Did you see the link on the Drudge Report and hear the news?
We are now in possession of a previously classified December 2012 Central Intelligence Agency (CIA) report
from the Office of Inspector General (OIG) strongly condemning the agency’s handling of “briefings, interviews, visits, and other support” given to the entertainment industry.
The report specifically criticizes the CIA’s granting of “Secret level” access to the makers of the movie Zero Dark Thirty. The OIG report was declassified
in response to a Judicial Watch request
for a Mandatory Declassification review.
The OIG “Report of Audit – CIA Processes for Engaging With the Entertainment Industry” is critical of both the agency’s procedures and its record keeping: "We found that the records maintained by the OPA [Office of Public Affairs] are not sufficient to document that entertainment industry requests to CIA for briefings, interviews, visits, and other support are handled in a consistent and fair manner and that engagement with the entertainment industry is effective in furthering CIA’s goal for engagement … OPA and other CIA employees have not always complied with Agency regulations intended to prevent the release of classified information during their interactions with entertainment industry representatives.”
The Washington Times took note
of what JW has uncovered shortly after the information was released. Here is how it was reported: "The CIA may have mishandled 'briefings, interviews, visits and other support' given to the entertainment industry, says a previously classified report, now declassified and provided to Judicial Watch under a Freedom of Information Act request.
The report specifically criticizes the CIA’s granting of 'secret level' access to the makers of the 2012 movie 'Zero Dark Thirty,' which dramatized the hunt for Osama bin Laden and the raid on his hideout in Pakistan.”
While the heavily redacted document carefully avoids the disclosure of the eight projects it reviewed dating back to Jan. 6, 2006, it specifically cites problems involving the CIA’s interactions with the "Zero Dark Thirty" filmmakers.
According to the OIG report, “There was an instance in which CIA allowed an entertainment industry representative to attend a CIA event in which information classified at the SECRET level was discussed.”
The report then adds in a footnote: "CIA officials told us that the filmmaker involved with 'Zero Dark Thirty' was invited to the event so that he could absorb the emotion of the event and that he was told he could not use anything he heard at the event for his project.
During our audit fieldwork, the then Director, CIA called for an internal examination of the decision to allow the entertainment industry representative to attend the event."
The CIA Inspector General cites one project in particular that was given “significantly more support” than any of the others reviewed.
Though the project is not identified, it is an apparent reference to "Zero Dark Thirty”: "We noted that the CIA provided significantly more support to one of the eight entertainment industry projects that we reviewed: [REDACTED]. Entertainment industry representatives for this project met with [REDACTED] CIA officers (the majority of whom were under cover) … on multiple occasions, including meeting with one officer 12 times."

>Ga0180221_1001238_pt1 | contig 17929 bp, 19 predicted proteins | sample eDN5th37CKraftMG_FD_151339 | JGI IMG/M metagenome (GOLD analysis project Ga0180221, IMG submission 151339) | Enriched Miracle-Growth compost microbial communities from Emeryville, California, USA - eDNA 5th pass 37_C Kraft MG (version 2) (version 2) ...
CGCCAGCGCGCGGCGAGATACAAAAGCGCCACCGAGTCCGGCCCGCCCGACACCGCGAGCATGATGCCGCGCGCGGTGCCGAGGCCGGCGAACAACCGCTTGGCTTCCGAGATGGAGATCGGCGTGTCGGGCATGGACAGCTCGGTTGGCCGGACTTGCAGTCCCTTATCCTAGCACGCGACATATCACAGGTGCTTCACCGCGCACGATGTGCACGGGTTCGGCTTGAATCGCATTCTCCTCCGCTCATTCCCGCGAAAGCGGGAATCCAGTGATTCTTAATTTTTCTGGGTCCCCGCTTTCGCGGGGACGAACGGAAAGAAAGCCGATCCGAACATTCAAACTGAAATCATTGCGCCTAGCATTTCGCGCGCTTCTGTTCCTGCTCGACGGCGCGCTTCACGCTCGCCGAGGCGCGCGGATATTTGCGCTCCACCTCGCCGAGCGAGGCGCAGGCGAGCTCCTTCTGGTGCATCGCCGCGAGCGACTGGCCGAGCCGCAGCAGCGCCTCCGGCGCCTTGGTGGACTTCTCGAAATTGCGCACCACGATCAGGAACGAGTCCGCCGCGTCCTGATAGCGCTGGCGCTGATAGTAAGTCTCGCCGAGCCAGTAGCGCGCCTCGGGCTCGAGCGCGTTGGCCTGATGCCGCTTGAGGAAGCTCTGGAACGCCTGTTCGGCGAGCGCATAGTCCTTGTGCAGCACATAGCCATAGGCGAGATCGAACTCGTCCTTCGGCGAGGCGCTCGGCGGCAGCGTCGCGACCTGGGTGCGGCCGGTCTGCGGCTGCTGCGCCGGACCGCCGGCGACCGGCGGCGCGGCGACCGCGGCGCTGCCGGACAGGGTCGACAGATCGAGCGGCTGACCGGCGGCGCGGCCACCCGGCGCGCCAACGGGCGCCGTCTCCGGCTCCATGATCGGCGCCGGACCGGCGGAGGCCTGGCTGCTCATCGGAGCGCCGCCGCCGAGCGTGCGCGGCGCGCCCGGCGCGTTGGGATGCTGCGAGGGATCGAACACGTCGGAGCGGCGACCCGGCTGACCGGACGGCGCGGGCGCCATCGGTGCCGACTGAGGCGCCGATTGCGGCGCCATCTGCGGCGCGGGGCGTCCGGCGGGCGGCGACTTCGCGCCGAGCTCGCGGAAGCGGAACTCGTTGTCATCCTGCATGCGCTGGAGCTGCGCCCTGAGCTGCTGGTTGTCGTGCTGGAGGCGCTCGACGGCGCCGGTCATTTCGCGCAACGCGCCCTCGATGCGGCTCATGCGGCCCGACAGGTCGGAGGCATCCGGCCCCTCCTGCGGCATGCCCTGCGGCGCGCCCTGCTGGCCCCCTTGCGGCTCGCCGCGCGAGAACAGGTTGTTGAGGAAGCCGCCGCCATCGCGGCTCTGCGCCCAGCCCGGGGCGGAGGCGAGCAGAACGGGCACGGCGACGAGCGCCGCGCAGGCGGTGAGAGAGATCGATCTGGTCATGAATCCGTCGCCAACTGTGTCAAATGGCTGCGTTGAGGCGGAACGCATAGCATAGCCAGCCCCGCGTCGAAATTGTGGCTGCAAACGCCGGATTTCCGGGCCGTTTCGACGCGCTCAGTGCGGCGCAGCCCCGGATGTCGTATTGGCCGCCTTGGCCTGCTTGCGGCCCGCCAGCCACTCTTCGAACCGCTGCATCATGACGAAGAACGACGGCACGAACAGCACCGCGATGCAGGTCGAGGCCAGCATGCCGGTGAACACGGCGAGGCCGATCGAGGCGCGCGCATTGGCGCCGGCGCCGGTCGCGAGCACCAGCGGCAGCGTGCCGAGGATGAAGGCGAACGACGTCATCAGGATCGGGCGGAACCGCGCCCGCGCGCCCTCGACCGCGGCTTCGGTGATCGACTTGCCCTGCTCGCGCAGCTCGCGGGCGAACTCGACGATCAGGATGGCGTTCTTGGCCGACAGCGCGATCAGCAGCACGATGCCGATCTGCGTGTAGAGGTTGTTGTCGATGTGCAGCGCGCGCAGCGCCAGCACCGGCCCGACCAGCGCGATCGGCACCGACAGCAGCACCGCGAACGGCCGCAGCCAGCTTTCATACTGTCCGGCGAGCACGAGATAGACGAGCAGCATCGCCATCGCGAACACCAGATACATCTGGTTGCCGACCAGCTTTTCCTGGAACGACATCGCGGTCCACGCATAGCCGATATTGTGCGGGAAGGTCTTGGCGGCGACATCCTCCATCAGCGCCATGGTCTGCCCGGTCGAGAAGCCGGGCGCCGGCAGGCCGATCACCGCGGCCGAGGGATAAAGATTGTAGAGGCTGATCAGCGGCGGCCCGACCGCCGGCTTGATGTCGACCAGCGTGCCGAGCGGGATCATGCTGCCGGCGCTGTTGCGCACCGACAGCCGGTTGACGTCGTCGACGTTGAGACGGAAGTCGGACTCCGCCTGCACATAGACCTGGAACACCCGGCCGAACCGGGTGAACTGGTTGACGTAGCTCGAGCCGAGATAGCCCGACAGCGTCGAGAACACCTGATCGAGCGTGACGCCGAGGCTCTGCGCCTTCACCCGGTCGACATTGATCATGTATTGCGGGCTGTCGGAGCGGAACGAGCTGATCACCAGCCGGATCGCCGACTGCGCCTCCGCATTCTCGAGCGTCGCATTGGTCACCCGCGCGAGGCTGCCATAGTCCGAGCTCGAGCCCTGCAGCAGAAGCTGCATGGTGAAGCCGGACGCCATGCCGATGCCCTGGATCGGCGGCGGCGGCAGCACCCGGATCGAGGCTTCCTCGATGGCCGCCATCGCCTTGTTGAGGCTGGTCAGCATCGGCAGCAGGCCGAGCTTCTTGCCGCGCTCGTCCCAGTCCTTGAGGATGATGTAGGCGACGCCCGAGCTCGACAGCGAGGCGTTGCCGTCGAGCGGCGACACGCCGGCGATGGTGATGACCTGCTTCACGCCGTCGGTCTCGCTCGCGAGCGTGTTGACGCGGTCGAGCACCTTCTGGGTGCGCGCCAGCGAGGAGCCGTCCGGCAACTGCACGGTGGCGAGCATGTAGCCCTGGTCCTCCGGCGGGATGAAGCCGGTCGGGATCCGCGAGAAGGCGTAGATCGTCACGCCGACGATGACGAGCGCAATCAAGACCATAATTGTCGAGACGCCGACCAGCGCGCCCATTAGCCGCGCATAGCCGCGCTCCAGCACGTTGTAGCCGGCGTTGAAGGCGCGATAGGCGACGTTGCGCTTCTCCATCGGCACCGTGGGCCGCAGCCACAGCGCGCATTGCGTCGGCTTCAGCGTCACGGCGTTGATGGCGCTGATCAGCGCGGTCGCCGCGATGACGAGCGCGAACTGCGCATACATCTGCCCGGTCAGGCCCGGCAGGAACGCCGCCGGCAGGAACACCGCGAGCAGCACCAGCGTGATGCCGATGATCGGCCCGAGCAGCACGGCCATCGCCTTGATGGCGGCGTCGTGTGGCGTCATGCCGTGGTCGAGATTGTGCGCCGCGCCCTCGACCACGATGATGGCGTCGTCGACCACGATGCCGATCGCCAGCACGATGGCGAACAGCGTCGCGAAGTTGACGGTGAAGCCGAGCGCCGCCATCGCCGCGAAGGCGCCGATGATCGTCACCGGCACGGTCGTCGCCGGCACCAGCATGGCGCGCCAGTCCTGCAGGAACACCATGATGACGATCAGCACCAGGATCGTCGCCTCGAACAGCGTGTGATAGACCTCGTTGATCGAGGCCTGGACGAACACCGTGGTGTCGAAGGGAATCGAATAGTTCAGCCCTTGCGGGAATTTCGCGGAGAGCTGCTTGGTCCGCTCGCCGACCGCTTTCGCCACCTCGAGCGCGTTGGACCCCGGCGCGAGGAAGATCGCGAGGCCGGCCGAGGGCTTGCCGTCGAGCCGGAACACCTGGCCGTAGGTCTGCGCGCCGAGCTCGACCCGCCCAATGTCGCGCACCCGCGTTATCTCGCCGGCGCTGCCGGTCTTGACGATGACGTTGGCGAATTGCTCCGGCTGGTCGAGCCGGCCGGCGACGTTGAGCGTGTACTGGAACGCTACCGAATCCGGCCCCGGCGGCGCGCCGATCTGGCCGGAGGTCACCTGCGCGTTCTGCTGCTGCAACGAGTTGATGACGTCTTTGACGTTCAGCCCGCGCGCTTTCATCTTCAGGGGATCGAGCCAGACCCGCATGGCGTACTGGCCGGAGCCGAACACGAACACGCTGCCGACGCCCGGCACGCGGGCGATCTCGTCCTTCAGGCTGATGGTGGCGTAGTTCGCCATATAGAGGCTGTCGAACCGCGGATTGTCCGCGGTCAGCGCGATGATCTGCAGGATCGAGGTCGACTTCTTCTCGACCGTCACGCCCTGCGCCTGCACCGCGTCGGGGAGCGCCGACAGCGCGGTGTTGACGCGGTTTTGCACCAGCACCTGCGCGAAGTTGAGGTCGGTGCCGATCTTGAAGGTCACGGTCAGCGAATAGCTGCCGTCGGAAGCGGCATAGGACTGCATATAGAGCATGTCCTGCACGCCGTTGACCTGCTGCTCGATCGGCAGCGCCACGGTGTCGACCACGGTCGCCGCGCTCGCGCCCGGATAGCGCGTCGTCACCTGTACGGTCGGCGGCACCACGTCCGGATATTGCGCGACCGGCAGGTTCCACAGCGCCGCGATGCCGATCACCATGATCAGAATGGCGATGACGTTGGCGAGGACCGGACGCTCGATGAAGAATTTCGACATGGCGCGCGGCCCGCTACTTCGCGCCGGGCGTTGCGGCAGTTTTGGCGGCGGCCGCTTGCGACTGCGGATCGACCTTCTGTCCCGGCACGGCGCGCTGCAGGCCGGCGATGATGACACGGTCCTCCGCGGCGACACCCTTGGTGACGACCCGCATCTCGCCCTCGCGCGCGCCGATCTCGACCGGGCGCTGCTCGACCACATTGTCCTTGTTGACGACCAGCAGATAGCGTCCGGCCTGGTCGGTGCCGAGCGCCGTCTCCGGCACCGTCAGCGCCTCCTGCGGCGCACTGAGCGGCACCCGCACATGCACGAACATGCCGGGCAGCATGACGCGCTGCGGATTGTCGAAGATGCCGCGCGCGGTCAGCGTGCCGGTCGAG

The newly-released OIG report also questioned the CIA’s granting of access to foreign nationals who may not have received proper screening before their briefings, warning of possible “negative consequences” for the CIA: "We also noted three entertainment projects [REDACTED] in which foreign nationals may have participated in briefings, interviews, and visits provided by the CIA.
However, because of the lack of adequate records, we were unable to determine the extent of CIA’s support to the eight projects, the extent to which foreign nationals participated in CIA-sponsored activities, and whether the Director, OPA approved of the activities and participation of foreign nationals.
Failure on the part of CIA officers to adhere to regulatory requirements could result in unauthorized disclosures, inappropriate actions and negative consequences for CIA."
The CIA IG also concluded that taxpayers were not compensated for the assistance CIA provided to Hollywood film projects: "CIA Has Not Been Reimbursed for Costs Incurred in Supporting Entertainment Industry Projects . . . The CIA needs to establish a written policy concerning under what conditions reimbursement of costs incurred in providing support to entertainment industry projects should be sought.
In the absence of a formal policy, there is increased risk that costs incurred by CIA will not be handled in a consistent manner and that CIA funds may be used for questionable expenditures."
In the meantime, we know now the Obama administration put Hollywood before national security in order to help Barack Obama win re-election.
Tom Fitton is the president of Judicial Watch. He is a nationally recognized expert on government corruption. A former talk radio and television host and analyst, Tom is well known across the country as a national spokesperson for the conservative cause. He has been quoted in Time, Vanity Fair, The Washington Post, The New York Times, and most every other major newspaper in the country. For more of his reports, Go Here Now.
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